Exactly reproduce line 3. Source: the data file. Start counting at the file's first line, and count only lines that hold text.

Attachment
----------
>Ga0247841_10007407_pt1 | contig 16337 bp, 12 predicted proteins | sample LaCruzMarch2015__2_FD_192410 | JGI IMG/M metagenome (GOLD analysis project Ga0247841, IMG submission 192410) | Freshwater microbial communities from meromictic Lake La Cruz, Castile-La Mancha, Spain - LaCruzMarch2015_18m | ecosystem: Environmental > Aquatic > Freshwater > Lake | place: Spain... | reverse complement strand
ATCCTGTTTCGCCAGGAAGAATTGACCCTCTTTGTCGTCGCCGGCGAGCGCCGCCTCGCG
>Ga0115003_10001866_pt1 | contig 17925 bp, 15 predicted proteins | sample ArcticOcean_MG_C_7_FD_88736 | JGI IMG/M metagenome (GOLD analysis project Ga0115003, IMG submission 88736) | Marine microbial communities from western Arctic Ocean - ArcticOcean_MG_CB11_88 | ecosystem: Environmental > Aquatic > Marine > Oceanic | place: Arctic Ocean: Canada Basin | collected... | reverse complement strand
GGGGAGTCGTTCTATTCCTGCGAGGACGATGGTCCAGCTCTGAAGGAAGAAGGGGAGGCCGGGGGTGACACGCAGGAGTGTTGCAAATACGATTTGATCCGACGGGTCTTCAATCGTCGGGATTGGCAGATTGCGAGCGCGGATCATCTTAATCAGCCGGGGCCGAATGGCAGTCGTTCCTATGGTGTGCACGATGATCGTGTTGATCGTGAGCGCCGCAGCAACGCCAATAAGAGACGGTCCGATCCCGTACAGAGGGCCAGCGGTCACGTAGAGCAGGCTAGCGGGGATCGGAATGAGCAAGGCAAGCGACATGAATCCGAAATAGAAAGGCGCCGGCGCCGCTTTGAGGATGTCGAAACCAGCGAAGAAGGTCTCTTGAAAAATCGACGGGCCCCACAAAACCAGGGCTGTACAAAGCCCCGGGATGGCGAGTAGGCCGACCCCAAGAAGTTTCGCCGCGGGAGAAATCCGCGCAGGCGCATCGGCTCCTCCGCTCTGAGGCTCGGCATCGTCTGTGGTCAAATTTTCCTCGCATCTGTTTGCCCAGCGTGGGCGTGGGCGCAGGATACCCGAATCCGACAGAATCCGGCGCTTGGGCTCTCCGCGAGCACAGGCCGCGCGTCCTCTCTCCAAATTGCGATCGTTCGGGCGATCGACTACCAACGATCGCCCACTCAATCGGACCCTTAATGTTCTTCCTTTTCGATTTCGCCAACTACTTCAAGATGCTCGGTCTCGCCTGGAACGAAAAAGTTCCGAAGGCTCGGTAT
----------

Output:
>Ga0115003_10001866_pt1 | contig 17925 bp, 15 predicted proteins | sample ArcticOcean_MG_C_7_FD_88736 | JGI IMG/M metagenome (GOLD analysis project Ga0115003, IMG submission 88736) | Marine microbial communities from western Arctic Ocean - ArcticOcean_MG_CB11_88 | ecosystem: Environmental > Aquatic > Marine > Oceanic | place: Arctic Ocean: Canada Basin | collected... | reverse complement strand